As some other posts have shown in images, we can translate completely natural sentences into formal logic. We actually do the reasoning using Vulcan’s SILK, which has great capabilities, including defeasibility. We can also output to RIF or SBVR, but the temporal aspects and various things such as modality and the need for defeasibility favor SILK or Cyc for the best reasoning and QA performance.
One thing in particular is worth noting: this approach does better with causality and temporal logic than is typically considered by most controlled natural language systems, whether they are translating to a business rules engine or a logic formalism, such as first order or description logic. The approach promises better application development and knowledge management capabilities for more of the business process management and complex event processing markets.
The call transcript from TIBCO’s Dec 21 review of Q4 results is great reading. Starting from a simple Rete Algorithm and the insightful acquisition of Spotfire, TIBCO has transformed itself from a technical middleware vendor to a promising enterprise platform.
TIBCO has a long way to go in making its business optimization offerings less technical, but for those that can tolerate less alignment between IT and the business than may be ideal, TIBCO is leading the way in integrating technical agility with business visibility.
It will be tough for Oracle or IBM or SAP to close the gap with what TIBCO has. Don’t be surprised if rule-based event-driven business processing drives the acquisition of TIBCO by one of these over the next two years. The growth rate certainly justifies it! And it won’t stop.
The slides for my Business Rules Forum presentation on event semantics and focusing on events in order to simplify process definition and to facilitate more robust governance and compliance are at Event-centric BPM.
After the talk I spoke with Jan Verbeek and Gartjan Grijzen of Be Informed and reviewed their software, which is excellent. They have been quite successful with various government agencies in applying the event-centric methodology to produce goal-driven processing. Their approach is elegant and effective. It clearly demonstrates the merits of an event-centric approach and the power that emerges from understanding event-dependencies. Also, it is very semantic, ontological, and logic-programming oriented in its approach (e.g., they use OWL and a backward-chaining inference engine).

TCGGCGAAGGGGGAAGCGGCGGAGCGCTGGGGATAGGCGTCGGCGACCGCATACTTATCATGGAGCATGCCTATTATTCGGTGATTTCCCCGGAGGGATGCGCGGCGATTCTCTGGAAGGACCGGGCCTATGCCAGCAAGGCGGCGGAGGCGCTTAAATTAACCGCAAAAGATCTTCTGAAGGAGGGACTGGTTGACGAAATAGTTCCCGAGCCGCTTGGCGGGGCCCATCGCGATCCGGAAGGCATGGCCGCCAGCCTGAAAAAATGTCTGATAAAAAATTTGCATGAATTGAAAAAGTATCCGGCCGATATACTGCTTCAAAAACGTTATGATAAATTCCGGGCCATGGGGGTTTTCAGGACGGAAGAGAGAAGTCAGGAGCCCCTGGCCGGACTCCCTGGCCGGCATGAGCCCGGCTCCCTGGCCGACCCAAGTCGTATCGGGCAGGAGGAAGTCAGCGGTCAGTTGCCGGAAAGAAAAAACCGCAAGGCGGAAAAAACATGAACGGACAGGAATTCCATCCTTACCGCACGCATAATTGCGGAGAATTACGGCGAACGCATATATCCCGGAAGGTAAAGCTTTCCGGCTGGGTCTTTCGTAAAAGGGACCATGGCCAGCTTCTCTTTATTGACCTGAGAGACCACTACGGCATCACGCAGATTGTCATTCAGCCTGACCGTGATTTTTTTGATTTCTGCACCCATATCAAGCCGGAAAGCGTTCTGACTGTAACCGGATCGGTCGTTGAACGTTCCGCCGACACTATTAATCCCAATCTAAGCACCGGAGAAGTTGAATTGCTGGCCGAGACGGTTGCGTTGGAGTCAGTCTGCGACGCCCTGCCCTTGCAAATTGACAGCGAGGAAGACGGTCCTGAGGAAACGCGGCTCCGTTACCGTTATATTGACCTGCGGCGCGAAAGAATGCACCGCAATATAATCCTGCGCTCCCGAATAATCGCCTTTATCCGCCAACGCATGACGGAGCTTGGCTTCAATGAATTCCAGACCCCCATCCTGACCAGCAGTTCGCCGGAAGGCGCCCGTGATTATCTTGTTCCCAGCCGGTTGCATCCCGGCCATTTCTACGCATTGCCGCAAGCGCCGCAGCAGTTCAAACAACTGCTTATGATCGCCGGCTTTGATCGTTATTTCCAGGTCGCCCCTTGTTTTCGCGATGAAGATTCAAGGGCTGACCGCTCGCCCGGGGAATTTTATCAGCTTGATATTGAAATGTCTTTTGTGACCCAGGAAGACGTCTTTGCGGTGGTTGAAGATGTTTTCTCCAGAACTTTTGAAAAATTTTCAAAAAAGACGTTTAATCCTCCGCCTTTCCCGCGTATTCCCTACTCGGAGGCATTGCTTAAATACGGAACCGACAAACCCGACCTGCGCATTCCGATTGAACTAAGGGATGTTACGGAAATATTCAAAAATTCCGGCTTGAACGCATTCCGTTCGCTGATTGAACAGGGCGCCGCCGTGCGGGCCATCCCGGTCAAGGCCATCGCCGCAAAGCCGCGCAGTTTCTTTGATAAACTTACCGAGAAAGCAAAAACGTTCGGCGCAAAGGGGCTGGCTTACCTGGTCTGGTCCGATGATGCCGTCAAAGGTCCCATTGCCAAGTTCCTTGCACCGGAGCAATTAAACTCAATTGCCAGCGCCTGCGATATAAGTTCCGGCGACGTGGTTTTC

They do not have the top-down knowledge management approach that I advocate nor do they provide the logical verification of governing policies and compliance (i.e., using theorem provers) that I mention in the talk (see Guido Governatori‘s 2010 publications and Travis Breaux‘s research at CMU, for example) but theirs is the best commercially deployed work in separating business process description from procedural implementation that comes to mind. (Note that Ed Barkmeyer of NIST reports some use of SBVR descriptions of manufacturing processes with theorem provers. Some in automotive and aerospace industries have been interested in this approach for quality purposes, too.)
BeInformed is now expanding into the United States with the assistance of Mills Davis and others. Their software is definitely worth consideration and, in my opinion, is more elegant and effective than the generic BPMN approach.
The slides for my keynote at RuleFest 2011 are here.
Excellent presentations on complex event processing by Paul Vincent of TIBCO and Mauricio Salatano who showed simple, effective integration of events and rules using Drools. Mauricio’s was a good demo and Paul’s slides are worth perusing once they go on-line. (Some comments from Carlos about Paul’s, Mauricio’s, and my presentations are here, here and here, FYI.)
Christian St. Marie and Hugues Citeau each of Ilog (IBM) on improving RIF support in JRules and the worthy ONTORULE project, respectively. Both presentations confirm the gulf between production rules and sufficient logical expressiveness to support natural language or natural logic knowledge management, but IBM is clearly aware of and trying to address the challenges raised in my presentation.
I’ve been working for a while now on an ontology for representing events (which includes process, of course). One of the requirements of a system that is to monitor, govern, implement, or reason about processes is that it consider “situations”, which are things that happen or occur, including events and states. (See, for example, the perdurants of the DOLCE ontology, BFO‘s occurents, or OpenCyc’s situations.) This requires the representation of time-variant information at various points or during various intervals of time (more than just the Allen relations or OWL Time). If you’re interested in such things, I’d recommend Parsons‘ “Events in the Semantics of English” or Pustejovsky‘s “Syntax of Event Structure“, both of which look at the subject from a linguistic rather than inferential perspective. When you pursue this to the point that you implement the axioms that an artificial intelligence needs to provide assistance in defining or governing a business process (or answering questions about molecular biological processes) you land up in some pretty abstract stuff, including the Stanford Encyclopedia of Philosophy. I found the title of this post entertaining within the page on temporal logic.